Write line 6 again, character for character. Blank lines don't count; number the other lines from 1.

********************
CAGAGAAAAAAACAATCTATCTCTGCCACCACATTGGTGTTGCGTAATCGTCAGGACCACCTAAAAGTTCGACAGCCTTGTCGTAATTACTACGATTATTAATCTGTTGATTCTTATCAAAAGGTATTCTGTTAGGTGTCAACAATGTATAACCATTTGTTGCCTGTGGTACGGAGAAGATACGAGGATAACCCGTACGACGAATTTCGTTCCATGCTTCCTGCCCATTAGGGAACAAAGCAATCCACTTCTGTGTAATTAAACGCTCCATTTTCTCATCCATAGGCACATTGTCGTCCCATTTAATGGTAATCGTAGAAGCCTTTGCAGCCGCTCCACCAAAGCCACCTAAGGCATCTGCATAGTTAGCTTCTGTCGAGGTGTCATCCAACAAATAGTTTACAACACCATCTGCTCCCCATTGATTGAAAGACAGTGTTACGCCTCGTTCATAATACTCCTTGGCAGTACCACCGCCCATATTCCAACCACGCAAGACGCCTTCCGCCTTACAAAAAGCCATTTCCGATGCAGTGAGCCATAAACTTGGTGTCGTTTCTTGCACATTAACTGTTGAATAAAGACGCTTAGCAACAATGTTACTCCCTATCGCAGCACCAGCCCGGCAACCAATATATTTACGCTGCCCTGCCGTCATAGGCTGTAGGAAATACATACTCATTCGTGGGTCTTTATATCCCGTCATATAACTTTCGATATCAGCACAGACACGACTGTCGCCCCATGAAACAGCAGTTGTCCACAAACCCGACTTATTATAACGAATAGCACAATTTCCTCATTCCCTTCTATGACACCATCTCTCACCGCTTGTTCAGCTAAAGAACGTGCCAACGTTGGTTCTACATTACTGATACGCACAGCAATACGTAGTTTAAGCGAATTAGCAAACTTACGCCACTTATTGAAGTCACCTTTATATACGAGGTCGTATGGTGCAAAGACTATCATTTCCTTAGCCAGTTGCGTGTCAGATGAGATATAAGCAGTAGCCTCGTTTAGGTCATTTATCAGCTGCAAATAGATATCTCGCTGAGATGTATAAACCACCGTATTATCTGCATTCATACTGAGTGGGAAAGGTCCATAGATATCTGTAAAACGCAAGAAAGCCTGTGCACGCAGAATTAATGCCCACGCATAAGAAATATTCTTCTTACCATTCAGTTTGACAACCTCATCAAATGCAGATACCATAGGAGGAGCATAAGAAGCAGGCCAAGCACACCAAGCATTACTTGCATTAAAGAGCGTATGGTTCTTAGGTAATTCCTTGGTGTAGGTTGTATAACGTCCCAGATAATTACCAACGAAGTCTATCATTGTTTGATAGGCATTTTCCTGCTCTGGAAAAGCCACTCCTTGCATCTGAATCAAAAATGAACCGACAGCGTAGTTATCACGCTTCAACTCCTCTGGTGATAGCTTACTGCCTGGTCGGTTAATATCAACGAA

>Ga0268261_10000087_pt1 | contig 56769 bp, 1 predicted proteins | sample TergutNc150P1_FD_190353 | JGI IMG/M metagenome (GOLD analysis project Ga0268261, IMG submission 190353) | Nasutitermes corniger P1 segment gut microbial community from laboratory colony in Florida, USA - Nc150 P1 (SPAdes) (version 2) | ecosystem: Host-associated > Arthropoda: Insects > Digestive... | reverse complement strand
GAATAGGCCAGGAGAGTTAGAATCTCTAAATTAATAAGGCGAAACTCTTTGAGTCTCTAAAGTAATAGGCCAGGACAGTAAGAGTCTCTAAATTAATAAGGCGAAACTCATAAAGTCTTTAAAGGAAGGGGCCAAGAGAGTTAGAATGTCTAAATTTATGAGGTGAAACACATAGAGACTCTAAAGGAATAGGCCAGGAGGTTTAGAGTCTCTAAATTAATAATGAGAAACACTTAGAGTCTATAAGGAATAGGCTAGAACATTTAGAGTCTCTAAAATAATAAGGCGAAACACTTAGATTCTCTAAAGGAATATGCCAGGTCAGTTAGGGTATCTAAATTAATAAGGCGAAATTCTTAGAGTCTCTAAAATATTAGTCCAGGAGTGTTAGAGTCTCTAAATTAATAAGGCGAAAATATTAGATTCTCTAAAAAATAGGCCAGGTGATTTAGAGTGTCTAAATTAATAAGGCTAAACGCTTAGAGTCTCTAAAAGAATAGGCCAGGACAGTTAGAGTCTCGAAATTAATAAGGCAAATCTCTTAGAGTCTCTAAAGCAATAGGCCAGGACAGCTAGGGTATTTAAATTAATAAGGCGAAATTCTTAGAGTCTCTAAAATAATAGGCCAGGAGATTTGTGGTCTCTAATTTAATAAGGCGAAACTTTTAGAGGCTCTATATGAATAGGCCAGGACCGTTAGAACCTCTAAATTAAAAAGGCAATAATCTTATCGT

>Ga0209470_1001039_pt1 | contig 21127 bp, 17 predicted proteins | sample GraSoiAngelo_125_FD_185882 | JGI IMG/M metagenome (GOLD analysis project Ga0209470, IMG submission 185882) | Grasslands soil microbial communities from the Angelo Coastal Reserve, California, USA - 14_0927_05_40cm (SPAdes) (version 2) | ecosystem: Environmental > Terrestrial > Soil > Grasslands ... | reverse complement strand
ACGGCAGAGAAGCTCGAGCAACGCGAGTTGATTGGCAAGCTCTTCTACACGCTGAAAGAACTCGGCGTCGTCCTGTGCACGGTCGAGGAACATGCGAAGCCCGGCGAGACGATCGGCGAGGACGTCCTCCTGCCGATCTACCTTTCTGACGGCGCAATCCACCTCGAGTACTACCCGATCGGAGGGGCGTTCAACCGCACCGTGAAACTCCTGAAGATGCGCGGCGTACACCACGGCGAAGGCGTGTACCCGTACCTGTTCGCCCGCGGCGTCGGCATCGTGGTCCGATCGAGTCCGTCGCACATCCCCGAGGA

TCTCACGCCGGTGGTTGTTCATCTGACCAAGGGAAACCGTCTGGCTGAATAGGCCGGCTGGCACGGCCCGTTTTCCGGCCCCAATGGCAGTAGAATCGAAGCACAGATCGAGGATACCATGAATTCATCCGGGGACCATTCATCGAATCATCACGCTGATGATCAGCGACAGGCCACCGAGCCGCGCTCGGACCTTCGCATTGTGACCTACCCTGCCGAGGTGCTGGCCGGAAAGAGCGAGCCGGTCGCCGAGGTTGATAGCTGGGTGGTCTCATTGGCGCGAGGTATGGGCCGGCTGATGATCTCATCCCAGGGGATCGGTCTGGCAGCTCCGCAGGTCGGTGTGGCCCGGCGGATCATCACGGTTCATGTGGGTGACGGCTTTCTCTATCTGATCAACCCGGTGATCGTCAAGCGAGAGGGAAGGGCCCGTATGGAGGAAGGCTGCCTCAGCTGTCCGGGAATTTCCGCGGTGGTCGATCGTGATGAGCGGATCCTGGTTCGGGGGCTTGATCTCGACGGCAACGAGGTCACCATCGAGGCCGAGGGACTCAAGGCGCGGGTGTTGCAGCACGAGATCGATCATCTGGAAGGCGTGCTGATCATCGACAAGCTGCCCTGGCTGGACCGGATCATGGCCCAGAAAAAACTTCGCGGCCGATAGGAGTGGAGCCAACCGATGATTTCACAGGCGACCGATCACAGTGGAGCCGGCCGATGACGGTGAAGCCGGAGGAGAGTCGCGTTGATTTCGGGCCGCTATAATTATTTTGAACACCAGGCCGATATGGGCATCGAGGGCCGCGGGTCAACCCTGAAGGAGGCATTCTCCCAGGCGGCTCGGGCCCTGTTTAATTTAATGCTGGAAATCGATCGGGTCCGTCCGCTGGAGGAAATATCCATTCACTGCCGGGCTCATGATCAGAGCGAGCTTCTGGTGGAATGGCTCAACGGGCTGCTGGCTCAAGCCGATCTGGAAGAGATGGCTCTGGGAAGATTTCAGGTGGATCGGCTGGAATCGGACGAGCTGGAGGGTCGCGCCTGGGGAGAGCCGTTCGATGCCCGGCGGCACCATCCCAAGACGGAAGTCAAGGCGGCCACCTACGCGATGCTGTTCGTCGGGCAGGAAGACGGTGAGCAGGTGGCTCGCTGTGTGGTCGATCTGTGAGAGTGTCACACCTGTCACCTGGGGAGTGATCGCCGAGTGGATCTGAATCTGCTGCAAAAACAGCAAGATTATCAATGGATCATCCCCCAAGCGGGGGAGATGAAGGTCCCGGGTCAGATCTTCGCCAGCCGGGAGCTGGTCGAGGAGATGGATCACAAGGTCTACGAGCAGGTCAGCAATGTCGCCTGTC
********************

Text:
TCTCACGCCGGTGGTTGTTCATCTGACCAAGGGAAACCGTCTGGCTGAATAGGCCGGCTGGCACGGCCCGTTTTCCGGCCCCAATGGCAGTAGAATCGAAGCACAGATCGAGGATACCATGAATTCATCCGGGGACCATTCATCGAATCATCACGCTGATGATCAGCGACAGGCCACCGAGCCGCGCTCGGACCTTCGCATTGTGACCTACCCTGCCGAGGTGCTGGCCGGAAAGAGCGAGCCGGTCGCCGAGGTTGATAGCTGGGTGGTCTCATTGGCGCGAGGTATGGGCCGGCTGATGATCTCATCCCAGGGGATCGGTCTGGCAGCTCCGCAGGTCGGTGTGGCCCGGCGGATCATCACGGTTCATGTGGGTGACGGCTTTCTCTATCTGATCAACCCGGTGATCGTCAAGCGAGAGGGAAGGGCCCGTATGGAGGAAGGCTGCCTCAGCTGTCCGGGAATTTCCGCGGTGGTCGATCGTGATGAGCGGATCCTGGTTCGGGGGCTTGATCTCGACGGCAACGAGGTCACCATCGAGGCCGAGGGACTCAAGGCGCGGGTGTTGCAGCACGAGATCGATCATCTGGAAGGCGTGCTGATCATCGACAAGCTGCCCTGGCTGGACCGGATCATGGCCCAGAAAAAACTTCGCGGCCGATAGGAGTGGAGCCAACCGATGATTTCACAGGCGACCGATCACAGTGGAGCCGGCCGATGACGGTGAAGCCGGAGGAGAGTCGCGTTGATTTCGGGCCGCTATAATTATTTTGAACACCAGGCCGATATGGGCATCGAGGGCCGCGGGTCAACCCTGAAGGAGGCATTCTCCCAGGCGGCTCGGGCCCTGTTTAATTTAATGCTGGAAATCGATCGGGTCCGTCCGCTGGAGGAAATATCCATTCACTGCCGGGCTCATGATCAGAGCGAGCTTCTGGTGGAATGGCTCAACGGGCTGCTGGCTCAAGCCGATCTGGAAGAGATGGCTCTGGGAAGATTTCAGGTGGATCGGCTGGAATCGGACGAGCTGGAGGGTCGCGCCTGGGGAGAGCCGTTCGATGCCCGGCGGCACCATCCCAAGACGGAAGTCAAGGCGGCCACCTACGCGATGCTGTTCGTCGGGCAGGAAGACGGTGAGCAGGTGGCTCGCTGTGTGGTCGATCTGTGAGAGTGTCACACCTGTCACCTGGGGAGTGATCGCCGAGTGGATCTGAATCTGCTGCAAAAACAGCAAGATTATCAATGGATCATCCCCCAAGCGGGGGAGATGAAGGTCCCGGGTCAGATCTTCGCCAGCCGGGAGCTGGTCGAGGAGATGGATCACAAGGTCTACGAGCAGGTCAGCAATGTCGCCTGTC